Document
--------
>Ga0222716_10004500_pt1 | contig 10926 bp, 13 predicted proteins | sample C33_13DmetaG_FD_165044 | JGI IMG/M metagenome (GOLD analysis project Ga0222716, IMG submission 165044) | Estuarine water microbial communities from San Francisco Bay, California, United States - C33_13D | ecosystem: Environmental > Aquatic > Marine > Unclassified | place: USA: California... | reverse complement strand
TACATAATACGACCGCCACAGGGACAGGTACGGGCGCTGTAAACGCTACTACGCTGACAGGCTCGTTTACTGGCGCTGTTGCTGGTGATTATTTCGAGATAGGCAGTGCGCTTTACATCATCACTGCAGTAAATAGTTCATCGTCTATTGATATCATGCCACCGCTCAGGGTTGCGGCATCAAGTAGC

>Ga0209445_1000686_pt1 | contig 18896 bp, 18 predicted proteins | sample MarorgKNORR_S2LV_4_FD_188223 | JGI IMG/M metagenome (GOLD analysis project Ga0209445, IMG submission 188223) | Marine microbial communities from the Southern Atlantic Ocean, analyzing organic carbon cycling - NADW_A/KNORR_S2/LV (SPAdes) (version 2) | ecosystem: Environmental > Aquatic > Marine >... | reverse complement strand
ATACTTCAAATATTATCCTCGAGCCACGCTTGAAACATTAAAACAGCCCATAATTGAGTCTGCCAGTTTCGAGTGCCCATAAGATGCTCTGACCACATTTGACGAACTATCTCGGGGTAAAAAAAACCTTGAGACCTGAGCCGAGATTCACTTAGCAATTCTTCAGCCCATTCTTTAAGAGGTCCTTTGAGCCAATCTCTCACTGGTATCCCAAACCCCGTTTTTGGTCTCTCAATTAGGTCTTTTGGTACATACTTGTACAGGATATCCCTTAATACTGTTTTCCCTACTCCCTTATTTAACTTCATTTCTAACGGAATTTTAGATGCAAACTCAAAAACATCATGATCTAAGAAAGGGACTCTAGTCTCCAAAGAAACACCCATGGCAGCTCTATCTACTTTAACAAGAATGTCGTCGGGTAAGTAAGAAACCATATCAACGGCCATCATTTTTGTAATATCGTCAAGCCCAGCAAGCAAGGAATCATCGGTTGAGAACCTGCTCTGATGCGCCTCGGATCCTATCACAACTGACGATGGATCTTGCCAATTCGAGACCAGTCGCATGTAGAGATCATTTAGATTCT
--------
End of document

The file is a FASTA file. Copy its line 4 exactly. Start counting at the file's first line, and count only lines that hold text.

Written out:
ATACTTCAAATATTATCCTCGAGCCACGCTTGAAACATTAAAACAGCCCATAATTGAGTCTGCCAGTTTCGAGTGCCCATAAGATGCTCTGACCACATTTGACGAACTATCTCGGGGTAAAAAAAACCTTGAGACCTGAGCCGAGATTCACTTAGCAATTCTTCAGCCCATTCTTTAAGAGGTCCTTTGAGCCAATCTCTCACTGGTATCCCAAACCCCGTTTTTGGTCTCTCAATTAGGTCTTTTGGTACATACTTGTACAGGATATCCCTTAATACTGTTTTCCCTACTCCCTTATTTAACTTCATTTCTAACGGAATTTTAGATGCAAACTCAAAAACATCATGATCTAAGAAAGGGACTCTAGTCTCCAAAGAAACACCCATGGCAGCTCTATCTACTTTAACAAGAATGTCGTCGGGTAAGTAAGAAACCATATCAACGGCCATCATTTTTGTAATATCGTCAAGCCCAGCAAGCAAGGAATCATCGGTTGAGAACCTGCTCTGATGCGCCTCGGATCCTATCACAACTGACGATGGATCTTGCCAATTCGAGACCAGTCGCATGTAGAGATCATTTAGATTCT